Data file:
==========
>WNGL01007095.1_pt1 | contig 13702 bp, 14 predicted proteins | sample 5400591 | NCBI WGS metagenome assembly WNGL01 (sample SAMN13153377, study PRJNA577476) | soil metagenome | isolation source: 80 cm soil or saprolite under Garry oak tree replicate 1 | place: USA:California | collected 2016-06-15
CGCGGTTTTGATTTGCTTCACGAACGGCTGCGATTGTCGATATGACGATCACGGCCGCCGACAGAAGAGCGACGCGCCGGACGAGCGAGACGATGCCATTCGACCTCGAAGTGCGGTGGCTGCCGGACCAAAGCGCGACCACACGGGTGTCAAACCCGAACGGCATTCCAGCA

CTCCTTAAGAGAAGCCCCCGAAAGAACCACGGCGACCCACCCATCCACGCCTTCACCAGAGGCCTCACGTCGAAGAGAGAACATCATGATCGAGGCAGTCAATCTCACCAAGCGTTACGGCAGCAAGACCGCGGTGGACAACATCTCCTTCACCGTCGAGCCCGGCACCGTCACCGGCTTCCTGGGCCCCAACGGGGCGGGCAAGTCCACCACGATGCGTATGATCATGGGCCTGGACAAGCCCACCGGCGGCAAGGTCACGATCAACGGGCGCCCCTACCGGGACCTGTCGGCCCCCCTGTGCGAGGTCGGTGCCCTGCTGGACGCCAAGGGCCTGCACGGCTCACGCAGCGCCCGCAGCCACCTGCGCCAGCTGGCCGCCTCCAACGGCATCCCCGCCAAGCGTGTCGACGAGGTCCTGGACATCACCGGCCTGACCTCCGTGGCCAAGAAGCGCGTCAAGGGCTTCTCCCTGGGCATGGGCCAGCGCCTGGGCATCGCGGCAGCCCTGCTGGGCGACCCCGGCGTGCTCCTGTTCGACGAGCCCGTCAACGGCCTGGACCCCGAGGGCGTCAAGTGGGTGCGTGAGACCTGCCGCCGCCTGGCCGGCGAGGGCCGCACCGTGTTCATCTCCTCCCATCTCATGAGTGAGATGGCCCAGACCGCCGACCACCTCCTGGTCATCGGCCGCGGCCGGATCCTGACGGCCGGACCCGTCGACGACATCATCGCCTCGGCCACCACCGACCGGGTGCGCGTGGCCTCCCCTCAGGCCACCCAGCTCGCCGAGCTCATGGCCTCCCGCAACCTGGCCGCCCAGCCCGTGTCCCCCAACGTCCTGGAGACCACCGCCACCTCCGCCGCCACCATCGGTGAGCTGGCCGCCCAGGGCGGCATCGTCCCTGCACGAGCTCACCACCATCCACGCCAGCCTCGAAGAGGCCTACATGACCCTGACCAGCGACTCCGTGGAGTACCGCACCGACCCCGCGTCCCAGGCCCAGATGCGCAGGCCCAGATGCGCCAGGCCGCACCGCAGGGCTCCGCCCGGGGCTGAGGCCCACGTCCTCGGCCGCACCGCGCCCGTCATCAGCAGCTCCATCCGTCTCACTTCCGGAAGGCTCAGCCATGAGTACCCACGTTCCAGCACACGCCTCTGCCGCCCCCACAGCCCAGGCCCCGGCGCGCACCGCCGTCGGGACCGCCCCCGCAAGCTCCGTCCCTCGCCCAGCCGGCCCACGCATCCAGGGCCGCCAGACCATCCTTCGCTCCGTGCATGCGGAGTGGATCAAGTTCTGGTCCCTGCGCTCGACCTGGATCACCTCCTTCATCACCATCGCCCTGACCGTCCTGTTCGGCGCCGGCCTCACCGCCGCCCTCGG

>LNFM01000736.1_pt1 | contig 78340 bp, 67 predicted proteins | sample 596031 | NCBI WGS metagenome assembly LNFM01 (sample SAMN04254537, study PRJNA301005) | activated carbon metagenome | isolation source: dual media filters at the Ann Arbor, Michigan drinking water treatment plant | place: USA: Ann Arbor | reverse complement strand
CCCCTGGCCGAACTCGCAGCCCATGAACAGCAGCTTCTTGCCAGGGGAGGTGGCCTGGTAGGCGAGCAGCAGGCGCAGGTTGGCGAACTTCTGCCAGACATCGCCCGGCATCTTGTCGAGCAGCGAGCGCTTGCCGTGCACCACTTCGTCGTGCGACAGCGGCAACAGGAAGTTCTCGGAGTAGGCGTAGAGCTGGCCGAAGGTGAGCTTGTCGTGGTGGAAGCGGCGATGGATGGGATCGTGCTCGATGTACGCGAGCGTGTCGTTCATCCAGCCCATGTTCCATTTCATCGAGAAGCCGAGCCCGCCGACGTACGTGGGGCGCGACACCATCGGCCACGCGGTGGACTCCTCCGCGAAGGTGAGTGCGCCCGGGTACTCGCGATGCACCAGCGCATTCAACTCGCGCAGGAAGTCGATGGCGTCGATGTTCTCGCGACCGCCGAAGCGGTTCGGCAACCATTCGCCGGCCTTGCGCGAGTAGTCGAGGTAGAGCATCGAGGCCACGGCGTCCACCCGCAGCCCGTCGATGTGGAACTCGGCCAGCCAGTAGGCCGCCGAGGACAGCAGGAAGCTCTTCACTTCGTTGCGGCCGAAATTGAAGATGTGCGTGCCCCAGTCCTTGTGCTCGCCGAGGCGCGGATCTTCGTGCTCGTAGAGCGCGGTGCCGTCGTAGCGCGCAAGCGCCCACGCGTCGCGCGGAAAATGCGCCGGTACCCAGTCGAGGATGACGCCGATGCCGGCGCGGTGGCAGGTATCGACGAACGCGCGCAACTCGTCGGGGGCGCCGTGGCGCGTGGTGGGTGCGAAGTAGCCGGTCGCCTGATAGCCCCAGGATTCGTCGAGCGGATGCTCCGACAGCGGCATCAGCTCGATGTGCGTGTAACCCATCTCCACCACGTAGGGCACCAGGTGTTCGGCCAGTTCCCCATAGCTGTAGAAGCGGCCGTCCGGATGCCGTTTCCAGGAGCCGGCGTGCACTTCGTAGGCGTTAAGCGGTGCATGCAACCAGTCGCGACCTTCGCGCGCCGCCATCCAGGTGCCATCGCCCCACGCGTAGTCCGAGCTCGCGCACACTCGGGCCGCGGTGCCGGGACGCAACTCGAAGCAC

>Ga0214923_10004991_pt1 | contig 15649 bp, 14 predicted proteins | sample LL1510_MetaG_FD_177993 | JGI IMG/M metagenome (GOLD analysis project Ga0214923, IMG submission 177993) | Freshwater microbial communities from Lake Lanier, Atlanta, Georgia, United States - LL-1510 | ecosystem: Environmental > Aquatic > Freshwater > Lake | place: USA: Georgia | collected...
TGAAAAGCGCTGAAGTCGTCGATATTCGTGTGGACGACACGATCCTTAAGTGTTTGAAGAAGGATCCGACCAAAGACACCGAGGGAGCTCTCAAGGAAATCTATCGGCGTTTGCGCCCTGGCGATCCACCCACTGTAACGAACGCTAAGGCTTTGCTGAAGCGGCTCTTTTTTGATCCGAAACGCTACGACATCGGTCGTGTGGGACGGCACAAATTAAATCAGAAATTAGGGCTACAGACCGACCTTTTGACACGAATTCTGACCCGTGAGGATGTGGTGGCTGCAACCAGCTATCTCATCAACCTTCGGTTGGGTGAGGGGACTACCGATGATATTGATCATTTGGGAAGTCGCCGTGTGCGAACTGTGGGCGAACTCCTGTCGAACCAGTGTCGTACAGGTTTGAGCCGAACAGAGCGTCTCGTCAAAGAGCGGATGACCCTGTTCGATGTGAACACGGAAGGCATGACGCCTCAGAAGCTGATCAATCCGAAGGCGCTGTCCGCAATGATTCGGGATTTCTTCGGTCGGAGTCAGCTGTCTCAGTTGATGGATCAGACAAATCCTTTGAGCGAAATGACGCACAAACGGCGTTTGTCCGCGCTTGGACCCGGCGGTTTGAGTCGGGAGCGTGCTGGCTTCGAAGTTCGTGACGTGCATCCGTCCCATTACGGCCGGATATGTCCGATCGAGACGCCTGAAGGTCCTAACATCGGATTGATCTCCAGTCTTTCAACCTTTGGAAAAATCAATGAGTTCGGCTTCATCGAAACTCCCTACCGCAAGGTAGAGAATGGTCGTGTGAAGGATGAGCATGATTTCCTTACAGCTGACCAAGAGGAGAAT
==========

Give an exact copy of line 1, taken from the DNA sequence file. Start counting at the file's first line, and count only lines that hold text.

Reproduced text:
>WNGL01007095.1_pt1 | contig 13702 bp, 14 predicted proteins | sample 5400591 | NCBI WGS metagenome assembly WNGL01 (sample SAMN13153377, study PRJNA577476) | soil metagenome | isolation source: 80 cm soil or saprolite under Garry oak tree replicate 1 | place: USA:California | collected 2016-06-15